How many times have you taught students in Exam Prep classes and felt that your teaching has not actually improved their communication ability or their general command of the language but still they’ve passed their exams with flying colors?
What I have known since the very early years of my career is that the specific tests do not fit perfectly with a teaching approach that is based on holistic, active learning and communication. Yet, my teaching focused mainly on exposing students to exam-oriented exercises and tests rather than the language itself.
I felt that I desperately needed to change and start teaching beyond the Test, expose my students to the real language, and stop spending time teaching strategies and ‘tricks’ that would lead to higher scores in the exams which is a waste of time as far as language acquisition is concerned. I needed to feel more like an educator, so I dared.
Text by: Pepy Skaloni
All certificates consist typically of four parts Reading, Listening, Speaking, and Writing. So, how can we teach students these skills and at the same time get them engaged in the learning process, achieve real progress and enjoy the beauty of the language?
What we only have to do is to capture their attention, create an environment conducive to learning and let them take responsibility for their studies. No student will ever feel engaged unless they are free to express themselves, feel creative and active, accepted, respected, and praised. Teenage students are motivated by inquiry. Just imagine what happens when they are given the chance to choose what to learn. By letting your students be free to opt on what to learn, you are cultivating their interest which is a great motivator. Students of B2 level can communicate almost fluently, they start feeling independent and the freedom to choose what to learn gives them a sense of control, purpose, and achievement.
In our school, we let them decide on a topic, search and analyze it. We always address real-world problems. Our students get obsessed and never complain about the amount of work they have to do. They are given articles to read on the topic and talk about when we work on Reading Comprehension. Each team is assigned a different article/text. They have to elaborate on and create some exercises depending on what we need to practice. Then they exchange the articles, answer the questions and check them together.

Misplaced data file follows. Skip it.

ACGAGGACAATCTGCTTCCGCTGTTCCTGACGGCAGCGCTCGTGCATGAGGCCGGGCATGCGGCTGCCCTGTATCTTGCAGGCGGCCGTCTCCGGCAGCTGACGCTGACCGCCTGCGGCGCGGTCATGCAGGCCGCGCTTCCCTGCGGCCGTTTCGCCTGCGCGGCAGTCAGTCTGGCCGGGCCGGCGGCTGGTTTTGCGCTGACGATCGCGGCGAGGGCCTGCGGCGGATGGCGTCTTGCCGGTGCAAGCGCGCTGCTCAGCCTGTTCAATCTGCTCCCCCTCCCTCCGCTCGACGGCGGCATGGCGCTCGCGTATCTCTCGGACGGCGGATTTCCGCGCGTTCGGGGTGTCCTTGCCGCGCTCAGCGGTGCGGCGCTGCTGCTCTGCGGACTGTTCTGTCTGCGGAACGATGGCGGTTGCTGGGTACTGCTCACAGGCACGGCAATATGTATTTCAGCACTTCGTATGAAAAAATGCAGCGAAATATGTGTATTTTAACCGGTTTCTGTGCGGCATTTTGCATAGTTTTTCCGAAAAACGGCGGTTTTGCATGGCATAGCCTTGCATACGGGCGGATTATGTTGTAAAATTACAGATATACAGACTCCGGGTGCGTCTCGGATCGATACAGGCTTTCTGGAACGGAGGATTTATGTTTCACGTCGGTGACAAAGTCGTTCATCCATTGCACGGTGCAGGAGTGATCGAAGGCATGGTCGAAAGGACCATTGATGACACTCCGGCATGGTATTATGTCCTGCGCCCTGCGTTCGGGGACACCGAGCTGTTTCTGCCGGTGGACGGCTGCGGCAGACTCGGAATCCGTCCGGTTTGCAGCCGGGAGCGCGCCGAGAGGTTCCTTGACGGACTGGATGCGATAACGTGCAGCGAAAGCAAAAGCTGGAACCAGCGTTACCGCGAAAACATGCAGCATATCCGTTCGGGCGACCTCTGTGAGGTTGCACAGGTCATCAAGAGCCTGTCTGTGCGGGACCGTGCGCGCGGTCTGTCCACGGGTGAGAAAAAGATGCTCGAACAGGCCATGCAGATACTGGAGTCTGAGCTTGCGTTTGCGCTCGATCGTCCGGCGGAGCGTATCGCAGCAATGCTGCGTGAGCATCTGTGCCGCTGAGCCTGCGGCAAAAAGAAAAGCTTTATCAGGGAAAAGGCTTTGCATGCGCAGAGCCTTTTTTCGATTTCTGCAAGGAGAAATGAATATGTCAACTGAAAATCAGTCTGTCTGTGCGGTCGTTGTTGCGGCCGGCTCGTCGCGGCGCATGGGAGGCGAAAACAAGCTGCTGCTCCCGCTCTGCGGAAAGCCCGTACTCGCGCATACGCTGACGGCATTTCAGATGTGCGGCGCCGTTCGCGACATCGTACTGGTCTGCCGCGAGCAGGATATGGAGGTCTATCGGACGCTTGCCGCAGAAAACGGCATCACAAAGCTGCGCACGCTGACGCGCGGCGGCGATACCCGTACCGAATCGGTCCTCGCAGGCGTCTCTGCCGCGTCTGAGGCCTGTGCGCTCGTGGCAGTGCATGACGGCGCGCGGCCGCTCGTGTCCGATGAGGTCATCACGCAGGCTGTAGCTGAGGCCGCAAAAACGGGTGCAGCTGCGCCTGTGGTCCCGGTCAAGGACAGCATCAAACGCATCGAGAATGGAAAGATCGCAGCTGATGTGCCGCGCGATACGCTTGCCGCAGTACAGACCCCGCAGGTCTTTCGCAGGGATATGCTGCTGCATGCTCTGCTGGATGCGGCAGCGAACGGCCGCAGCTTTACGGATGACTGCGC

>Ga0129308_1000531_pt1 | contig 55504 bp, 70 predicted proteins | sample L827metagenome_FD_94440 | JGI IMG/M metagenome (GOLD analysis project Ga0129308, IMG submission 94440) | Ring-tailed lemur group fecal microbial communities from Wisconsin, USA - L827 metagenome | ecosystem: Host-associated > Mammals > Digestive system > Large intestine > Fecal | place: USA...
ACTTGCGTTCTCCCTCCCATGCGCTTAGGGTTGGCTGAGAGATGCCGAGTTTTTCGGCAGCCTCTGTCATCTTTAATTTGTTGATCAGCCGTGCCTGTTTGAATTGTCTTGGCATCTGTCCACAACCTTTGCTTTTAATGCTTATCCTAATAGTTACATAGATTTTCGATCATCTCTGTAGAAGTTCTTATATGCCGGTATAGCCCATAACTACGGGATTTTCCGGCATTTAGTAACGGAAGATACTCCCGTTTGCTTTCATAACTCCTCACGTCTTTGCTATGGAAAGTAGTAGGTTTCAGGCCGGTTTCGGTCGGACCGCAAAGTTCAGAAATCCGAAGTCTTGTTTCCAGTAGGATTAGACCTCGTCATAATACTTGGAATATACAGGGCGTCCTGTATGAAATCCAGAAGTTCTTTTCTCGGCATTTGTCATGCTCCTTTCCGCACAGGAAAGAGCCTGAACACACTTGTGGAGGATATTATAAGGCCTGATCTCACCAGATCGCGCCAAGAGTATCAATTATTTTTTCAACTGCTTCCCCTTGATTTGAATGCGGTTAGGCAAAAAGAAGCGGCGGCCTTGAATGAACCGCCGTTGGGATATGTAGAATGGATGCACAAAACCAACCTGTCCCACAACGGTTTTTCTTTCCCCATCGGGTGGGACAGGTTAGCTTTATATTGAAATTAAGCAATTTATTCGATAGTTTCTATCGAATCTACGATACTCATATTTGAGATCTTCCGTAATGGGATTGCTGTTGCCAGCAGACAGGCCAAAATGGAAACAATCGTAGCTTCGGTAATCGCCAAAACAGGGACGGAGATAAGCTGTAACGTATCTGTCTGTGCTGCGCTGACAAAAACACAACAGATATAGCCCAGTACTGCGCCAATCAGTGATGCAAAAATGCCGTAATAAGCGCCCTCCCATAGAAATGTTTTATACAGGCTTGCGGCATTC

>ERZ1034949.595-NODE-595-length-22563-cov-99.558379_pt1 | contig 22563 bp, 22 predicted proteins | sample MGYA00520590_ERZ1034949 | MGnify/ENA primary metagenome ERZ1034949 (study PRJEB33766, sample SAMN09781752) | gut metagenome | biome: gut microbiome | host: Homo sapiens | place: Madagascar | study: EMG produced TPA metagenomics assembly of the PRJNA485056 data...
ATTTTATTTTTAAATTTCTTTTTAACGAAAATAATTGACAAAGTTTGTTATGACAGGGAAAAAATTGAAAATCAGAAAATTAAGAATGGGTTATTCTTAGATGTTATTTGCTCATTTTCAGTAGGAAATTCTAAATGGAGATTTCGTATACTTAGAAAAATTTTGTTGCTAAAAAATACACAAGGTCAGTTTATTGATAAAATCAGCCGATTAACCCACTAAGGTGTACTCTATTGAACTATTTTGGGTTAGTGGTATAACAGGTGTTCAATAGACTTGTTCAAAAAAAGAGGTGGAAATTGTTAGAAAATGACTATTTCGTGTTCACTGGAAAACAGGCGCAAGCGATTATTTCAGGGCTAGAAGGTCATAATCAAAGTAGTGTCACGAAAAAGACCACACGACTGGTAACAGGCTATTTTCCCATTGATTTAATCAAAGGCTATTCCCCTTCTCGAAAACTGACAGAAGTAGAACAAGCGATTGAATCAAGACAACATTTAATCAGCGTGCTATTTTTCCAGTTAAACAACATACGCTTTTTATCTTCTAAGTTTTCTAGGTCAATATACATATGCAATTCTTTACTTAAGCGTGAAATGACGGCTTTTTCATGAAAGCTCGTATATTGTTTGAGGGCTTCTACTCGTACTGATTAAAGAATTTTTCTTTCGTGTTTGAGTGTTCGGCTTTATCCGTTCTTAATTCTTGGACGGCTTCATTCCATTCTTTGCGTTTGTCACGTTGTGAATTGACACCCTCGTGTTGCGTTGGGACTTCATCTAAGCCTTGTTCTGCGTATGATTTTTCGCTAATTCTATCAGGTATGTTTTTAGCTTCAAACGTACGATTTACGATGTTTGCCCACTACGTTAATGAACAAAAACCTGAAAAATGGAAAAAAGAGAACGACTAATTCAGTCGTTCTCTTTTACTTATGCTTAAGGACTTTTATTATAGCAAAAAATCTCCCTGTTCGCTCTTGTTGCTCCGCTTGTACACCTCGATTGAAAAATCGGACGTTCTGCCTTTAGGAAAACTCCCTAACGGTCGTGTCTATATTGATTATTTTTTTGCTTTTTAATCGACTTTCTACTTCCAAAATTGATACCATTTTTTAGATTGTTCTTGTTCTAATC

When we work on Listening each team is assigned a different podcast related to the question as homework. Then in class, they exchange information and a discussion follows.
After we have worked on a lot of articles, literary extracts, podcasts, talks and speeches, videos and documentaries even films we come to discuss what we have learned, and then the writing part starts. Their writing can take many forms but it is free writing in the first place and then takes the form of the writing that needs to be taught. Then a presentation or a debate completes the topic. All four skills are taught that way which imparts knowledge to the students in the most interesting fashion.
For the most challenging part of teaching which is vocabulary, the new words are presented in chunks e.g. conduct a survey, read a lengthy article, confess to theft, etc. to strengthen their memory paths and are usually practiced in Word Games and activities which make their learning challenging and fun. One of the activities that they enjoy and helps them to enrich their vocabulary is paraphrasing. They try to communicate the same message using new vocabulary for example: “Can you tell me more about that” will be rephrased as “Can you expand on that?” or “Can you elaborate on that?” Besides, they use this new vocabulary to work on the question they have chosen either by talking, reading, listening, or writing which makes them eager to use it.
A couple of months before the exams their simulations start but so far they have practiced all four skills a lot so exam tests come more as self-assessment.
In my opinion, practicing these four skills of the language exclusively in real exam tasks add a lot of stress. Every time students are asked to read or listen for comprehension their brain makes the connection between language and testing. I will never forget one of my students telling me that whenever she listened to an English recording, her heart rate increased, her palms felt sweaty and of course, she couldn`t understand a word. Only by exposing her to real-life English listening (films, songs, podcasts, etc.) was she able to get rid of the stress that blocked her understanding and the pleasure she could get.
Exams are here to stay and nobody can doubt that they can enhance learning no matter how stressful they are. However, we can use tests to our advantage and put them to work for us.
So, should we as educators encourage our students to adapt their learning and thinking to Tests? Or should we teach them skills that they will need to “travel” beyond the Exams, prepare them for life, impart knowledge and reduce their anxiety?